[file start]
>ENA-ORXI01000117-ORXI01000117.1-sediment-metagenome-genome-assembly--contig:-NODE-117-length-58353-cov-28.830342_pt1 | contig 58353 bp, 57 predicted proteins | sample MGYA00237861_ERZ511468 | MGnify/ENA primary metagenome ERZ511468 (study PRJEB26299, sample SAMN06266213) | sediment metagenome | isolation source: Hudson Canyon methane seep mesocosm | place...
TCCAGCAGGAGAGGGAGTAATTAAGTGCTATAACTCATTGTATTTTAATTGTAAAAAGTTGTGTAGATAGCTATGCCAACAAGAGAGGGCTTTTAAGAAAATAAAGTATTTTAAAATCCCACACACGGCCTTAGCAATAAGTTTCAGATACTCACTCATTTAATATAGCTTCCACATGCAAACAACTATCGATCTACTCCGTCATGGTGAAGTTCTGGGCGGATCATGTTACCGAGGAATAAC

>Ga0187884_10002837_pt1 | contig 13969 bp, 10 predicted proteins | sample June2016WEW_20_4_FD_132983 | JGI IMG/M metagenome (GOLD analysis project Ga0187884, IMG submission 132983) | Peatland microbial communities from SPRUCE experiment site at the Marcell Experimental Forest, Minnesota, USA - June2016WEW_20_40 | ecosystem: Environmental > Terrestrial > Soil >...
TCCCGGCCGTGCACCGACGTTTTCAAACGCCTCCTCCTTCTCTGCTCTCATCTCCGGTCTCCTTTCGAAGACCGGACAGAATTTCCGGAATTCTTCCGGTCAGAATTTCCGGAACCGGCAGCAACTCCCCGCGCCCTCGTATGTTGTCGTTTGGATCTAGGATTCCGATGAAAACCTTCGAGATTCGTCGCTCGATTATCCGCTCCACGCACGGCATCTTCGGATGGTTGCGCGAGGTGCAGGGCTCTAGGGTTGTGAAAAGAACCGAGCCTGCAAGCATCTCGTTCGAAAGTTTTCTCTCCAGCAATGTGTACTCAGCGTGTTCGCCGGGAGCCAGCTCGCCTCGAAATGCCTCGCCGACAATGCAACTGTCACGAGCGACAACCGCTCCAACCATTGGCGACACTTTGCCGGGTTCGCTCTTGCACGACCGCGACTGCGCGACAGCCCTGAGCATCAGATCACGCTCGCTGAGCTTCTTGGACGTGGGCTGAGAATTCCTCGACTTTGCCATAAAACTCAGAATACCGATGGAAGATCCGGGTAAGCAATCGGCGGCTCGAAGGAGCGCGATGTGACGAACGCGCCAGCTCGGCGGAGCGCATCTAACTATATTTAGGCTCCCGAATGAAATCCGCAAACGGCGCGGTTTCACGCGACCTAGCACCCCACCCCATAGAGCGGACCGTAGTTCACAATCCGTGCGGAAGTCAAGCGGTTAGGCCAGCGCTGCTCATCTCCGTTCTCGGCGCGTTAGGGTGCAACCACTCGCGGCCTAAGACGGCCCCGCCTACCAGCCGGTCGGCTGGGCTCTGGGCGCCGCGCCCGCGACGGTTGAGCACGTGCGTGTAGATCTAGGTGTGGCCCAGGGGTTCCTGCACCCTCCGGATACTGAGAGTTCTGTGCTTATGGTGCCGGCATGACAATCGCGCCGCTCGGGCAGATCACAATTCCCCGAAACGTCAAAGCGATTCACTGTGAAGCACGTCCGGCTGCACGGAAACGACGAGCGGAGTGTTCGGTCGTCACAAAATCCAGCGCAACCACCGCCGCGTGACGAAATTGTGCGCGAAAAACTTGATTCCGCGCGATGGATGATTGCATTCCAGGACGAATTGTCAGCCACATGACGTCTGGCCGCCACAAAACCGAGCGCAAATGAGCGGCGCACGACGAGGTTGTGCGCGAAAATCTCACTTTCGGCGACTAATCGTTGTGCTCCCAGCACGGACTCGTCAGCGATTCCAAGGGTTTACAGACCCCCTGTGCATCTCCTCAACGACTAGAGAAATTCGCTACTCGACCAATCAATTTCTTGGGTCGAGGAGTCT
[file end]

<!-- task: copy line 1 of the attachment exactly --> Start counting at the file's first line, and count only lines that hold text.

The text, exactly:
>ENA-ORXI01000117-ORXI01000117.1-sediment-metagenome-genome-assembly--contig:-NODE-117-length-58353-cov-28.830342_pt1 | contig 58353 bp, 57 predicted proteins | sample MGYA00237861_ERZ511468 | MGnify/ENA primary metagenome ERZ511468 (study PRJEB26299, sample SAMN06266213) | sediment metagenome | isolation source: Hudson Canyon methane seep mesocosm | place...